The Tale of an Immigrants Grandson
Length: 915 words (2.6 double-spaced pages)
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Immigration is a passionate topic for debate across the United States. The influx of illegal immigrants from Mexico and surrounding countries has encouraged politicians to seek immigration reform. They have initiated extreme measures to protect the border. National Guard troops have been mobilized for patrols while vigilante’s have formed organizations such as the Minuteman patrol. Arizona voted to enact Senate Bill 1070
which would grant law enforcement the right to check the immigration status of anyone they deemed suspicious (Stanislowski 36). Immigrants are starting to fight back. They are organizing protests against these reforms. Scores of immigrants feel like their civil rights have been violated. Even the protests have sparked debate among citizens. Do illegal immigrants have the right to protest on American soil?
My grandparents immigrated from Ecuador close to 50 years ago. My grandfather saw opportunity in southern California. He brought my father and grandmother. He opened several businesses and immersed himself into the American culture. My life forever changed because of his immigration to the United States. He immigrated legally and he was adamant about that. He believed that with honesty and hard work you could achieve anything. My family was like the countless other families which helped establish this nation. The United States was founded by immigrants. The quote by Theodore Roosevelt that I began this essay reminds us of that. You would believe that since my grandparents were immigrants that I would agree with all the immigration reform but I do not. Star Parker in the essay “Se Habla Entitlement” writes that these protests hurt immigration reform (Nadell 522). I believe that her essay is extremely valid and thought-provoking. She wrote that there were enough people in the United States that feel they are “entitled” to the life they have here (Nadell 523). Many citizens are already spoiled by society. They take for granted the freedoms and resources they are given as citizens. These benefits should be earned and acquired through legal means. All people wanting to immigrate to the United States are given an opportunity to do so legally.
If everyone who entered the United States through illegal means were offered citizenship, it would be detrimental to all the citizens living here legally. The economy of the United States is already in dire circumstances, it would take away or reduce benefits to many citizens.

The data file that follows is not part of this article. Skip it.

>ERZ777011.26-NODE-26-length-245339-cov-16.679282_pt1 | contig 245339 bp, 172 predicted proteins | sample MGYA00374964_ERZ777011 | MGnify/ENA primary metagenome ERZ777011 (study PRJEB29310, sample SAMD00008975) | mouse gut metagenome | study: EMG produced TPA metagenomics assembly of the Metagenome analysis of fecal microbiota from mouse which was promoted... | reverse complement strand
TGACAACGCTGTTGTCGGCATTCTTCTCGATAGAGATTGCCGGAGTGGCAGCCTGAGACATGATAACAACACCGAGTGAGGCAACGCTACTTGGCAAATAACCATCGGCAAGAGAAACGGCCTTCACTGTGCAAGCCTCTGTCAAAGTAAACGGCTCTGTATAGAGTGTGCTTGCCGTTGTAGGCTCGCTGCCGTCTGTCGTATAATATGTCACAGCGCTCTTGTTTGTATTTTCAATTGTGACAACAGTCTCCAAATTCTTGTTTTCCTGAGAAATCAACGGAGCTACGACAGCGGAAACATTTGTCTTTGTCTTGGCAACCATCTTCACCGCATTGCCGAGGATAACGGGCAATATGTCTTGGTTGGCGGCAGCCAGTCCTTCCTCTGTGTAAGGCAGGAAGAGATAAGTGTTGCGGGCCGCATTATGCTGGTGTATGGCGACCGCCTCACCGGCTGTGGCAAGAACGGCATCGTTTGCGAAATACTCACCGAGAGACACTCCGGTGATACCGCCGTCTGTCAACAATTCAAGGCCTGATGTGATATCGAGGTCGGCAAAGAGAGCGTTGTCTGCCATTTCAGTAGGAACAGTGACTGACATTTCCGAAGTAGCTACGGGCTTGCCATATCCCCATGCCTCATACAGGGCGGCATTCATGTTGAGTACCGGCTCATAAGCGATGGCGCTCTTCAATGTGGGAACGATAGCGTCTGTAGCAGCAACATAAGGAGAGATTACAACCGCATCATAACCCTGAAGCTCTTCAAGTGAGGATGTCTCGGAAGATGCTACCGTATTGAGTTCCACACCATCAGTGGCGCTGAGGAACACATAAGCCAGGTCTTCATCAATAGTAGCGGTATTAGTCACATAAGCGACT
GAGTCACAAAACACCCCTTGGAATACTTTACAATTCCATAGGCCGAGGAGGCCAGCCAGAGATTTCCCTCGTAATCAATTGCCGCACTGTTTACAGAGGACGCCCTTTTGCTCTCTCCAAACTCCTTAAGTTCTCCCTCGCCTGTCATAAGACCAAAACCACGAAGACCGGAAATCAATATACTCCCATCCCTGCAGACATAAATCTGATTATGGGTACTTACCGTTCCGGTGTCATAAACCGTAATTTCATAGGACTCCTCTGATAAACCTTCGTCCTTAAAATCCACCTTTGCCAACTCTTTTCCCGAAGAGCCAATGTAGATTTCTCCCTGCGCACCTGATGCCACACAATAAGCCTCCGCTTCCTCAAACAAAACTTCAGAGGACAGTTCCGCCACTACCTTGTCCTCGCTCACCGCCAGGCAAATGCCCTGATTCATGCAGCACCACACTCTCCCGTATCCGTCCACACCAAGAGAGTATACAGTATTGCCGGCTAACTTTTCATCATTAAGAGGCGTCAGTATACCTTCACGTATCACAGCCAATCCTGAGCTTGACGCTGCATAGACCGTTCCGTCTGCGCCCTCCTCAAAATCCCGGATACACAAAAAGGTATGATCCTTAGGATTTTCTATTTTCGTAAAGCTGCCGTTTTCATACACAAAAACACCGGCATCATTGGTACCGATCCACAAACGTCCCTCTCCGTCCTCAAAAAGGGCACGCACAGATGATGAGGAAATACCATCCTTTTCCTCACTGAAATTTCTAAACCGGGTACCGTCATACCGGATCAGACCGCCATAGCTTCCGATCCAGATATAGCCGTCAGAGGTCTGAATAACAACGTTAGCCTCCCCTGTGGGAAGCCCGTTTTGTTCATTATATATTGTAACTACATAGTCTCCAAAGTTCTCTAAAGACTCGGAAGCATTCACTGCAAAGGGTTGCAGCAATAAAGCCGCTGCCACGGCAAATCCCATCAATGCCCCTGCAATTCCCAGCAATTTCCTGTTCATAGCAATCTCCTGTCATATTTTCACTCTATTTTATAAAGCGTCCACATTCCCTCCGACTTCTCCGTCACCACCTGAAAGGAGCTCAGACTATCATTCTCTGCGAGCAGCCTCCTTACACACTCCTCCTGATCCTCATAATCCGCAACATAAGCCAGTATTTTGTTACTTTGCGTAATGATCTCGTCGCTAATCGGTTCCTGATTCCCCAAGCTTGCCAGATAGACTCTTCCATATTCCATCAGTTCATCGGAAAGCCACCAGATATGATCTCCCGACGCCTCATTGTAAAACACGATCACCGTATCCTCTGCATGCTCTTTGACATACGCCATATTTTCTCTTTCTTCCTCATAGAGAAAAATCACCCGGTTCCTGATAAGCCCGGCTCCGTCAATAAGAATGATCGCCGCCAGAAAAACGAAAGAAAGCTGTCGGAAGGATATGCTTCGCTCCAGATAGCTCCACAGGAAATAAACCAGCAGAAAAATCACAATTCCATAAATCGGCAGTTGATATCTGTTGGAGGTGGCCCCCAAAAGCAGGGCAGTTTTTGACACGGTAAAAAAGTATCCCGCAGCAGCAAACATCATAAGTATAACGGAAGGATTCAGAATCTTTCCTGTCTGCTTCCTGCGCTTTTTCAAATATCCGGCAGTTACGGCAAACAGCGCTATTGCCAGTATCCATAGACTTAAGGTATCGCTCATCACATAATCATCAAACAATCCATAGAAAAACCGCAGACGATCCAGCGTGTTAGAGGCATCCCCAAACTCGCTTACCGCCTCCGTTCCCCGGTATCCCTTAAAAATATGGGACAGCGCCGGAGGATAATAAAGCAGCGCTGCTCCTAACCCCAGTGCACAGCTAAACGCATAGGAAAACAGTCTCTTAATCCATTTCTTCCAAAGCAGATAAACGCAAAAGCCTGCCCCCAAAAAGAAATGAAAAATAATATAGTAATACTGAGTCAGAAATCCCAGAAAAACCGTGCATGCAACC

There are many arguments that encourage immigration. Nathan Thornburg’s article in Time magazine “Undocumented and Undeterred” is about the push for legislation in the United States in regards to illegal immigration (32-36). Thornburg cites examples of where cities have imposed large fines to businesses for hiring undocumented/illegal workers(32-36). There have been numerous other attempts at legislation to make it harder for an individual to live in the United State illegally (Thornburg 32-36). Many hope that immigrants leave by choice instead of deportation. Many cities hope by enacting legislation that makes it harder to obtain work that illegal immigrants will decide to leave the United States. There is opposition that believes that by making work harder to obtain illegal workers who are also homeowners would loose their homes, and only worsen the economy (Thornburg 32-36). The most interesting point to his article is that when the U.S. economy was booming, everyone seemed to turn their head to illegal immigration and cheap labor practices(Thornburg 32-36). Thornburg points out there are an estimated 10 million illegal immigrants in the U.S. and if all those immigrants left, the U.S. economy would suffer worse(32-36). While there is validity to some of Thornburg’s statements I can not agree with everything he stated. There are many citizens and legal immigrants looking for jobs in the United States. The vacancies left by illegal immigrants could be filled by American citizens or legal immigrants.
Roman Joch wrote about United States immigration in The Prague Journal of Central European Affairs (Joch 32). It was interesting to find the views of someone who was not a citizen or an immigrant to the United States. Joch points out that although it is an individuals right to migrate, it is the right of the U.S. citizens to decide whether they can immigrate there. Joch estimates there is between 14-20 million illegal immigrants in the U.S. in an estimated 300 million total population (33). The possibility of deporting that many illegal immigrants is ridiculous. He points out before you can address the immigration of further illegal immigrants, you must deal with the ones already in the country (Joch 33). He offered an amnesty plan which was realistic and practical. There are very few immigration reform solutions that focus on the multitude of illegal immigrants already in the country.
President Roosevelt was correct, practically everyone in the United States can trace their heritage back to an immigrant relative. They came to America to find a better life but those immigrants did not come as a disadvantage to the country. Those individuals did not seek to defraud a government or establish a life here illegally. Early settlers came through Ellis Island and established a life here through hard work and perseverance. Everyone should have an opportunity to experience the freedoms and benefits of living in a country such as the United States but not at the expense of it’s citizens. Immigration reform is necessary however it should be not left to illegal immigrants to incite such modification.